My favorite and least favorite question to ask to Yalies is who they want to see at this year’s Spring Fling. It’s my favorite because I — and the Spring Fling Committee — care deeply about putting on a fantastic show for our peers. It’s my least favorite because the responses I usually get are artists we can’t afford.

As Spring Fling Committee Chair, it is my job to shape a concert experience that is memorable to every student. With how our budget is structured, however, delivering this quality of artist is becoming less and less feasible.

Students at any non-Yale Ivy or Stanford pay, on average, $191 a year as their Student Activities Fee (SAF). Many of these schools charge an additional fee for concerts. Cornell, for example, charges each student $229 per year for their Student Activities Fee, with concerts throughout the year costing around $25 apiece. Yalies pay $75 for their SAF. These funds go partly to undergraduate organizations, partly to school-wide events, and partly to help fund club sports, and admission to Spring Fling is miraculously still free. Not only that, but Spring Fling offers a host of perks like a free beer garden and food set up on Old Campus. But these benefits come at a cost: We can’t pay for artists people know or give them the concert they deserve.

Since the last time the fee increased at Yale (from $50 to $75), tuition has increased by $9,300. This year, Spring Fling will be on the first day of reading period by popular demand, so that more students can attend without the stress of impending papers and finals. The Saturday date, though, comes with overtime costs for those working the event, which cuts thousands out of the talent and production budget. Not only that, YCC members must work nearly 30 hours apiece leading up to and following the concert because we can’t afford adequate hired labor. Asking students to pay a little more for cultural, social and athletic activities is always a difficult task, and it is for this reason that the administration has neglected increasingly visible inadequacies in student funding.

What would we get with an increased fee? More funding for student organizations, not having to pay for events such as Fall Show (which was previously free), more security to prevent against dangerous moshing at Spring Fling, a larger and less crowded beer tent, and bands and artists that people will recognize.

Of course, there is the argument that we shouldn’t spend money on an event populated by intoxicated Yalies. But even under the influence, did you form an opinion on T-Pain’s set two years ago? How about Macklemore’s last year? No matter the state, Yalies know what a good or bad performance is. Additionally, paying more would enhance the entire experience — think about how awesome you’d feel dancing to a set with a real festival atmosphere: crazy lights, CO2 cannons, bouncy castles, and more. Finally, having a larger budget would enable us to fund activities catered towards a sober crowd, so that we could draw the entire Yale population onto Old Campus without alienating those who do not drink.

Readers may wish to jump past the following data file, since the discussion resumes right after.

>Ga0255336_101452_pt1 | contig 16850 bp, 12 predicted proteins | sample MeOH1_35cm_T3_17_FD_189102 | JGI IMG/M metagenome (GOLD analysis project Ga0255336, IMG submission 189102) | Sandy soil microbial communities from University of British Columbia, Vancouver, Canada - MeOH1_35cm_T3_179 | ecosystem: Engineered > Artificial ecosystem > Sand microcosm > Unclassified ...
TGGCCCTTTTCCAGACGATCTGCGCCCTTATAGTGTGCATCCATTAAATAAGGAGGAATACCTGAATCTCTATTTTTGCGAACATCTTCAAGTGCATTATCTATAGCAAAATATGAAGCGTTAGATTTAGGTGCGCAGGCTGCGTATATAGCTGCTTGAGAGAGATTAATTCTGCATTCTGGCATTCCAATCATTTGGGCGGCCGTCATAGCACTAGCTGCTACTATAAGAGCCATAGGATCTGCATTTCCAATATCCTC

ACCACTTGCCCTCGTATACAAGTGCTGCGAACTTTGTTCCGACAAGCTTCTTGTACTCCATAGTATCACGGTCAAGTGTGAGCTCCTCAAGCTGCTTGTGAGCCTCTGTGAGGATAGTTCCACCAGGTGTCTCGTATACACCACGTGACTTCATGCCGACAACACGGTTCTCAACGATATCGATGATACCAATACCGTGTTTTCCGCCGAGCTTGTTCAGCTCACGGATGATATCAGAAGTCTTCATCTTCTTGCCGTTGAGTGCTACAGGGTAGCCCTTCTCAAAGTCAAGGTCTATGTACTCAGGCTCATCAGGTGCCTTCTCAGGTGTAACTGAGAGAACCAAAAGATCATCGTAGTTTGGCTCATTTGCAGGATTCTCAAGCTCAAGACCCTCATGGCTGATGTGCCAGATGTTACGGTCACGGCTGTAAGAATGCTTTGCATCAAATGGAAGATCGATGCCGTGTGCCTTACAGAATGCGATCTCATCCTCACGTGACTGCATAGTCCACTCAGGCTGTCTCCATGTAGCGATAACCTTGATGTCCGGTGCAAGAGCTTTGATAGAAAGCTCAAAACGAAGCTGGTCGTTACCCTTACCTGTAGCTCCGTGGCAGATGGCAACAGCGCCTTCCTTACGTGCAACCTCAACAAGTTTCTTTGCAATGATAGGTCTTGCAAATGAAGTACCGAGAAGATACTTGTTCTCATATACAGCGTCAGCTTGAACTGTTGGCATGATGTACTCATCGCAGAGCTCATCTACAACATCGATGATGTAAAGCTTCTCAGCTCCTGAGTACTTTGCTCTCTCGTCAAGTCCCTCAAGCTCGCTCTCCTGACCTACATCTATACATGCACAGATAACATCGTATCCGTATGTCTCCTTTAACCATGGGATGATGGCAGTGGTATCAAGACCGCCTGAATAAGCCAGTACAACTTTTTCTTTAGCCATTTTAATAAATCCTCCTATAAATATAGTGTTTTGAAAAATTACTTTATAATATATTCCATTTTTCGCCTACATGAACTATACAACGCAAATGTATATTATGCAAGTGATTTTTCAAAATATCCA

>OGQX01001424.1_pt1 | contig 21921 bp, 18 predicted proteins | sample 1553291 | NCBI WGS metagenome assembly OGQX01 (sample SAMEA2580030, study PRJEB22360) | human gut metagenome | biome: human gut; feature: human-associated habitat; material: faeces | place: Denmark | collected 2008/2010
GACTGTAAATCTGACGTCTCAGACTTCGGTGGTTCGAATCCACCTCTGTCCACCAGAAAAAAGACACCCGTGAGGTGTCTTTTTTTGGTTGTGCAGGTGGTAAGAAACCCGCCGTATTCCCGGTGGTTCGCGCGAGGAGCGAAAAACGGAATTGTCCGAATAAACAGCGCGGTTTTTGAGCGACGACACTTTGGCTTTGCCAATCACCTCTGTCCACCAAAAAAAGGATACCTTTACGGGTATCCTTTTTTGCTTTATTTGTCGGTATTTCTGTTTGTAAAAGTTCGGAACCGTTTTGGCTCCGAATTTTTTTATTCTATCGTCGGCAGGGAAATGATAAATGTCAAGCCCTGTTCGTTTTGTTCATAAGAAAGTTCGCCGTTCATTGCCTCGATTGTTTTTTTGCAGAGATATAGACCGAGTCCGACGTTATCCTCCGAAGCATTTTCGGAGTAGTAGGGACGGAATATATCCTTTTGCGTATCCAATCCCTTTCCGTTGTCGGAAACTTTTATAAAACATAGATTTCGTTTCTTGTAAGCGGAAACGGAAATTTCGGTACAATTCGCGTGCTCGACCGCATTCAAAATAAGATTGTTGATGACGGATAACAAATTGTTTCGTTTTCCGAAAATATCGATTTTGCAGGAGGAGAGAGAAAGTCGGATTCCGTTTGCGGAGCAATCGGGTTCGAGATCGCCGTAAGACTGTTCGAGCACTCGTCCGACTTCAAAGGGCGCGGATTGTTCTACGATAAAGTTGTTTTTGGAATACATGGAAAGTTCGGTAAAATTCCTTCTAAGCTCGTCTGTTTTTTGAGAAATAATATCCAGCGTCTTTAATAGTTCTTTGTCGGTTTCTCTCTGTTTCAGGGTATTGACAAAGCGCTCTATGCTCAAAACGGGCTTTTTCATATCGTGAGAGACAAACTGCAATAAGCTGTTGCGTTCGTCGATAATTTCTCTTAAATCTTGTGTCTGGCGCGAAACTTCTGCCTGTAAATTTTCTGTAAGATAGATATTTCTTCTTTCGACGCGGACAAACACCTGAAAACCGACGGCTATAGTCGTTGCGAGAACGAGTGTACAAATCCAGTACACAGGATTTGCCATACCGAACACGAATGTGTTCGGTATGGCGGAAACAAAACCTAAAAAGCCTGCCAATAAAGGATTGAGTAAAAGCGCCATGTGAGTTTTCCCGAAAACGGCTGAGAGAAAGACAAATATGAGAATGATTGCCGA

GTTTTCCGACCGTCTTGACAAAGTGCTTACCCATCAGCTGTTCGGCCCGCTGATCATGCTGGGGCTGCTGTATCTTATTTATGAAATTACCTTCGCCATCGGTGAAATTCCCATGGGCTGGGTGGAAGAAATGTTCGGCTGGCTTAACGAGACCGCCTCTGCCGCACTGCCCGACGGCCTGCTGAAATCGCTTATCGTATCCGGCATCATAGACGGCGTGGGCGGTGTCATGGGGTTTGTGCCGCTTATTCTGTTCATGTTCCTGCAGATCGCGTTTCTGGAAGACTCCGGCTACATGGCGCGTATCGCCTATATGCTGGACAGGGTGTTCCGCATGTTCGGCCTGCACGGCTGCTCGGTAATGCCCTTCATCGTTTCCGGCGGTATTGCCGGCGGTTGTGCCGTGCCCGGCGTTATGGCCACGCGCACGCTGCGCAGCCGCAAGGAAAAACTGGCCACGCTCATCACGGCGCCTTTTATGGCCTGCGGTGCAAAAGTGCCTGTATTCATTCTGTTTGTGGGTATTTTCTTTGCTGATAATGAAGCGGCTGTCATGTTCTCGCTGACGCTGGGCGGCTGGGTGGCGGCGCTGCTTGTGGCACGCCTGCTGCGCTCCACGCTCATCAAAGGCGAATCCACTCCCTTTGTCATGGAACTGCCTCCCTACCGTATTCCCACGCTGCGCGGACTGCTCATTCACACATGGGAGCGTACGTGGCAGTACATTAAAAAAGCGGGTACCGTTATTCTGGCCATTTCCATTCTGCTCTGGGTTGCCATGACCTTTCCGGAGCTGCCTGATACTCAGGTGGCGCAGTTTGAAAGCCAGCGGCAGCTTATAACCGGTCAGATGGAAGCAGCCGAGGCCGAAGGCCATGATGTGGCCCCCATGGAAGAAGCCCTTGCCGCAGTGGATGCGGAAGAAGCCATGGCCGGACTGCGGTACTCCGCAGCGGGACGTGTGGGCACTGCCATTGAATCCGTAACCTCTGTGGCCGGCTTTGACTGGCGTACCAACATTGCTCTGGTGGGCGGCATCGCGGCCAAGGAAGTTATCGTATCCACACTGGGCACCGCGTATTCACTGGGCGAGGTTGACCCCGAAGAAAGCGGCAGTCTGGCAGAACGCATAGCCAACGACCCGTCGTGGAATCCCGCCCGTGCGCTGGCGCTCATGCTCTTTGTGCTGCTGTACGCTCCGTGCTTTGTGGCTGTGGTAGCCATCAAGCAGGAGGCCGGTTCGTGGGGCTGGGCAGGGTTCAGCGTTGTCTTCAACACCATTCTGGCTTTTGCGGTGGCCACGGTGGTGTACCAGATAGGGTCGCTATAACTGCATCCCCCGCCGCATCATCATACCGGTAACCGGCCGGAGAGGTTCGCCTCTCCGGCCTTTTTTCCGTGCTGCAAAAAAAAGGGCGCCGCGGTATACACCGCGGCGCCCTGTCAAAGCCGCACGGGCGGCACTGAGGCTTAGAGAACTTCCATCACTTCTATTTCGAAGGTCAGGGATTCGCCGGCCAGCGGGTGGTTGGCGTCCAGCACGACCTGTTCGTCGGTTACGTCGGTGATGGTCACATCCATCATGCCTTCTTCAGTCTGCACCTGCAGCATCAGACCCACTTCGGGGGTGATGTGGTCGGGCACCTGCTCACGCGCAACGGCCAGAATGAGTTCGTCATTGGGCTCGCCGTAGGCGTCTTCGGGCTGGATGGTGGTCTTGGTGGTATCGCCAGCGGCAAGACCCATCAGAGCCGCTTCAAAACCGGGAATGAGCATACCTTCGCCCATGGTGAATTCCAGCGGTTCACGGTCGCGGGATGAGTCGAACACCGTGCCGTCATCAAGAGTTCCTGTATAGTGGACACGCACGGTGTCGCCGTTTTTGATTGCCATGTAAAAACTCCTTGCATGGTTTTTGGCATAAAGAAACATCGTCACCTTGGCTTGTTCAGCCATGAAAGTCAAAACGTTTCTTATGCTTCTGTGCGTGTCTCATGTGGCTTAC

Much of the Yale administration, I would argue, doesn’t understand the enormous cost of artist talent. Even an up-and-coming artist that hits it big with one song may immediately become out of our price range. The Spring Fling survey is fairly representative of the artists we can afford, and only 8 percent of artists were known by at least 75 percent of campus. The Yale Herald highlighted this in giving our survey an “F” on familiarity: “I can’t even determine whether the name I’m reading refers to a band, an artist, or a laptop that plays dubstep versions of Beyoncé songs.”

A number of the more well known artists we surveyed would have to be the only act we could get with our budget, eliminating the idea of getting a diversity of genres appealing to a range of students. To those who want country — I implore you to find a recognizable name within price range, since most country is an expensive niche genre with many die-hard fans.

This is my third year on Spring Fling Committee, and each year I see artists double or triple in price. Despite these hikes in artist cost and inflation, the fee hasn’t increased a dime in years. I’m not saying that this year’s Spring Fling won’t be good; it will be. The question is whether — when the names of the artists are released — you’ll recognize any of them.

Erica Leh is a junior in Morse College and the Chair of the Spring Fling Committee. Contact her at